Nebraska could soon have a state-run meat and poultry inspection program by 2013. Introduced by Nebraska Senator Tyson Larson, the bill would direct the Nebraska Department of Agriculture to create a cooperative state inspection program under federal law. The Federal Meat Inspection Act and the Poultry Products Inspection Act could be implemented as early as Jan. 1, 2013 if approved.
According to the Unicameral Update, Larson said 27 other states have state meat inspection agencies.
"A state program would increase market access for agricultural producers and create opportunities for niche markets,” Larson said. “Nebraska’s lack of a state meat inspection agency puts our rural agricultural producers at an extreme disadvantage compared to their counterparts in neighboring states.”
According to Larson, the 2008 federal farm bills allows for interstate transportation and sale of state-inspected meat.
Michael Kelsey represented the Nebraska Cattlemen at the hearing and said the bill could provide a means to label products as Nebraska beef.
The program will be funded by the Commercial Feed Administration Cash Fund with an initial $200,000 transfer. Once established, the program will be funded by fees for inspections and licensures.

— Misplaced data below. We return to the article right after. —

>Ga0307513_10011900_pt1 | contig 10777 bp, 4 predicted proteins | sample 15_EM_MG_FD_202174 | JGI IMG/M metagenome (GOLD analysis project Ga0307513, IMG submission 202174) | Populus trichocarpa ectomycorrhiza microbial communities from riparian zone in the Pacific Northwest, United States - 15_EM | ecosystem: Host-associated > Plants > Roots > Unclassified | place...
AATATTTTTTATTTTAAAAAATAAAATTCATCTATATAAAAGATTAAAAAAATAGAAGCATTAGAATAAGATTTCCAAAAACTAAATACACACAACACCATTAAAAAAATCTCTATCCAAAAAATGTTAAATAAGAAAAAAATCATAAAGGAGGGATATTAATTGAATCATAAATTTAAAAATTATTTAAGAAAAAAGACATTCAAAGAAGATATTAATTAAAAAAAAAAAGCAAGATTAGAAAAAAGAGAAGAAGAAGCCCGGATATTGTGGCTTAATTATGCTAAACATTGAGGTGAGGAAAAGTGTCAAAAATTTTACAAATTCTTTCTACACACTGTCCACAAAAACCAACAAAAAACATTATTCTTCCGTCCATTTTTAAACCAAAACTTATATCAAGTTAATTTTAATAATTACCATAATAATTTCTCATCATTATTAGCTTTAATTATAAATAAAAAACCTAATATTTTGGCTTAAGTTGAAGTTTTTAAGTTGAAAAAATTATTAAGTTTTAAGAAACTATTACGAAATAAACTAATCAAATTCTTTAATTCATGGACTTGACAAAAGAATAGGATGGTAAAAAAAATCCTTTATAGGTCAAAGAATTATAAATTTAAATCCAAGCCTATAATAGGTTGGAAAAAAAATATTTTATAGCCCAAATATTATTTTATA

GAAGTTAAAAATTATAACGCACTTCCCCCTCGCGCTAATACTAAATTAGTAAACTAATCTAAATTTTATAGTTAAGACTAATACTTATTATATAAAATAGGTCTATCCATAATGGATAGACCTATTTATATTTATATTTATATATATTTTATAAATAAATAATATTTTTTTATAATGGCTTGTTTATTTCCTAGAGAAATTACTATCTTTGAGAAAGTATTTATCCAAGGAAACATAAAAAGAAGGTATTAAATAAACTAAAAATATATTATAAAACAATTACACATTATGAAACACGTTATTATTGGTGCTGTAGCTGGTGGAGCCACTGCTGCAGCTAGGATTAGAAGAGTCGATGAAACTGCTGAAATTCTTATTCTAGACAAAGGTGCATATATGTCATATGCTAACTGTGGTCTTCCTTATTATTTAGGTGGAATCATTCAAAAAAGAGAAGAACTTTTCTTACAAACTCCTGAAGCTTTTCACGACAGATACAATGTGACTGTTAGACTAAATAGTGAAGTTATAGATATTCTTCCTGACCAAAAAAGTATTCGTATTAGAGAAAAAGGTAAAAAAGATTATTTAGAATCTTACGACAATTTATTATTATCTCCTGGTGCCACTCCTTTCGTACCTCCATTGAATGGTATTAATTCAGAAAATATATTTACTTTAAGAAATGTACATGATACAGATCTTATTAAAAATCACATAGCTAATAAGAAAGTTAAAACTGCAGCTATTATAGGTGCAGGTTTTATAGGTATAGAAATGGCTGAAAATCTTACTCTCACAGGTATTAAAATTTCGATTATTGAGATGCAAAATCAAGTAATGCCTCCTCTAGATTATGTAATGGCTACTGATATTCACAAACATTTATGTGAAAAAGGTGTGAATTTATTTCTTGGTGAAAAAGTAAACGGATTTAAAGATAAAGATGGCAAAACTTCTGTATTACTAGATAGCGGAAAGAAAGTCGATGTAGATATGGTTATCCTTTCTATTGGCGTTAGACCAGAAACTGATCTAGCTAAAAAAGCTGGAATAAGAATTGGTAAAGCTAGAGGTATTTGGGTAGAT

Meatingplace.com reports establishments that process poultry or meat products for human consumption would be subject to “ante and post mortem inspections, re-inspections, sanitation and program management.”
Dawn Kucera of the Nebraska Farm Bureau Federation (NFBF) and owner of Sandramere Beef testified before the state’s agriculture committee, expressing NFBF’s support for the bill.
“The establishment of a state meat inspection program has the potential to open many doors for Nebraska farmers and ranchers who are interested in direct marketing their meat and poultry products,” Kucera said.
Source: Meatingplace.com, Unicameral Update